- Bud drop: To some extent, this is natural for all camellias (many set more buds than they can open), but it also may be caused by overwatering, summer drought, or sudden freezes.
Growing Camellias in Containers
Camellias are outstanding container plants whether you grow them outdoors on a terrace or indoors in a cool greenhouse. As a general rule, plant gallon-size camellias in 12- to 14-in.-diameter containers, 5-gallon ones in 16- to 18-in. containers. Fill the container with a potting mix containing 50 percent or more organic material. Make sure the container has a generous drainage hole.
Camellia Planting Guide
- Evergreen shrubs or trees
- US (milder parts, protected), MS, LS, CS 10-7
- Light shade
- Moderate to regular water
The South is the heart of camellia country. Indeed, common camellia (Camellia japonica) is Alabama’s state flower. Although it seems these beautiful plants must have been born here, in truth they hail from eastern and southern Asia. More than 3,000 named kinds of camellias exist, in a remarkable range of colors, forms, and sizes; they are not browsed by deer.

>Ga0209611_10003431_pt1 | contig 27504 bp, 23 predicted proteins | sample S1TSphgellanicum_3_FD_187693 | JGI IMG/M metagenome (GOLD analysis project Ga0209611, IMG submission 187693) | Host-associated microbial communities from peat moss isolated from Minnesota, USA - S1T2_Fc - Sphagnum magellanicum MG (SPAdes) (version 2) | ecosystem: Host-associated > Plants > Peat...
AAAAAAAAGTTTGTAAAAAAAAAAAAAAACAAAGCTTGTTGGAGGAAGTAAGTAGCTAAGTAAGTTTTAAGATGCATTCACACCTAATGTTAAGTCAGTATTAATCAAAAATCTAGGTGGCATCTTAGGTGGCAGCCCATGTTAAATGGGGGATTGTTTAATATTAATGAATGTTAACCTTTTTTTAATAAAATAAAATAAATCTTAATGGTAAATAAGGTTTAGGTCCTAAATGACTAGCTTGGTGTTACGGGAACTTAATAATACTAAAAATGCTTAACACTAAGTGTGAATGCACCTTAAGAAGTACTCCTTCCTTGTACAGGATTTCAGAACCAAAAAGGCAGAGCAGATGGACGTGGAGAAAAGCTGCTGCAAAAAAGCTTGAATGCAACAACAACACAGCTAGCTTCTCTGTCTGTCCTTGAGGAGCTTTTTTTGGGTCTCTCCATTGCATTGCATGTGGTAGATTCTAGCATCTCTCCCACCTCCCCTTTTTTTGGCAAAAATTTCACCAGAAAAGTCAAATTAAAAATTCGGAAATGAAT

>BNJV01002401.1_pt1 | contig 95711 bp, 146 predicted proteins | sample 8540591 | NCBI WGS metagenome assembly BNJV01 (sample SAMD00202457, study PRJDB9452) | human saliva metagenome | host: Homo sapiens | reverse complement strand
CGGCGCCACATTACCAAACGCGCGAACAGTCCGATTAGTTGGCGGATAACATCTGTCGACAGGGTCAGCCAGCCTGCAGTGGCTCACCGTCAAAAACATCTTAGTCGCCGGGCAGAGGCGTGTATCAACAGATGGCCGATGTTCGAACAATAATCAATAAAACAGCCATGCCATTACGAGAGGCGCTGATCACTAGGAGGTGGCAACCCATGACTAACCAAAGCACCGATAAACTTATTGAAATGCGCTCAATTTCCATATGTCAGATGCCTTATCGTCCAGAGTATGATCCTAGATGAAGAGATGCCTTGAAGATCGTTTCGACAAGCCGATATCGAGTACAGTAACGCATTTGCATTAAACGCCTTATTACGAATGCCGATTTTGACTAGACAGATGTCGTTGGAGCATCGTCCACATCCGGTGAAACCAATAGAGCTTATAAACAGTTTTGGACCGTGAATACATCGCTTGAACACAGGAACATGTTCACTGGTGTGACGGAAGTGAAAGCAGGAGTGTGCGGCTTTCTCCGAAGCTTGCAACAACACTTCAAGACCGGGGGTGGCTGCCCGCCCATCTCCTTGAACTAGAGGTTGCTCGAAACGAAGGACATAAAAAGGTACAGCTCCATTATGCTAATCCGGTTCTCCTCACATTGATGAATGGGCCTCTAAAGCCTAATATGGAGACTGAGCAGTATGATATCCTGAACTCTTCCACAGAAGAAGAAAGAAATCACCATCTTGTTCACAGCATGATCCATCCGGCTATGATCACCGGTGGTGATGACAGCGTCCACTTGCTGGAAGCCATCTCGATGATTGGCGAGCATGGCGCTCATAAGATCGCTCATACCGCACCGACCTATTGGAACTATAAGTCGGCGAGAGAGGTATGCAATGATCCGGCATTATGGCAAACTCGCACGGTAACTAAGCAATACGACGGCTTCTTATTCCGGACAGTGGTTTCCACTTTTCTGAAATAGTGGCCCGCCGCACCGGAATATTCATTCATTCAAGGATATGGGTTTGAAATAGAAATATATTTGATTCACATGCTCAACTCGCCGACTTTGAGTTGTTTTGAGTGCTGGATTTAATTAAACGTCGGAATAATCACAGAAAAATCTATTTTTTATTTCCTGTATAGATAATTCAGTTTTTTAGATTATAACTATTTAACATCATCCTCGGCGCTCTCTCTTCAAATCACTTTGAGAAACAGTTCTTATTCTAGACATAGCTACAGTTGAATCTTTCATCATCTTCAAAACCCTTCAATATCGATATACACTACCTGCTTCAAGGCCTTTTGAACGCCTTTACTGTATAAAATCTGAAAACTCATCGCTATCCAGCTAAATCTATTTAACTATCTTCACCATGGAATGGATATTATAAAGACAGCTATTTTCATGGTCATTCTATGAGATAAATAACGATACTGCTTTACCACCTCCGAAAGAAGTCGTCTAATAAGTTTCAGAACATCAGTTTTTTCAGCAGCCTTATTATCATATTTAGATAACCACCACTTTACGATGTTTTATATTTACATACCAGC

Establishing new plants. Spring or fall planting is fine for most areas. Spring is better in the Upper South, where the root system needs time to get established before onset of cold weather. Mulch thoroughly to keep roots cool and the soil moist. Regular watering is critical during the first year. Water thoroughly to moisten the entire root ball; then let the top of the root ball go slightly dry before the next watering.
Exposure and watering. In general, camellias grow and bloom better in partial shade, with shelter from hot afternoon sun. This is especially true for young plants, which thrive under the shade of tall trees or when grown on the north side of a house. As they grow larger and their thick canopy of leaves shades and cools their roots, they gradually will accept more sun. Shade provided in winter reduces cold damage in the Upper South.
Established plants (over 3 years old, vigorous, and shading their own roots) get by with little supplemental water. If you do water them, make sure the soil is well drained. Shelter them from strong winds, particularly in the Upper South or near the coast. They do not tolerate salt spray.
Fertilizing. Feed with an acid-forming azalea or camellia fertilizer in spring, after the flowers have dropped; fertilize again in the midsummer if growth seems sluggish or foliage looks sparse and begins to lose its deep green color. Apply at the rate recommended on the label. Don’t overdo it, as plants grown in fertile soil need little fertilizer―and never feed plants that are sick or distressed.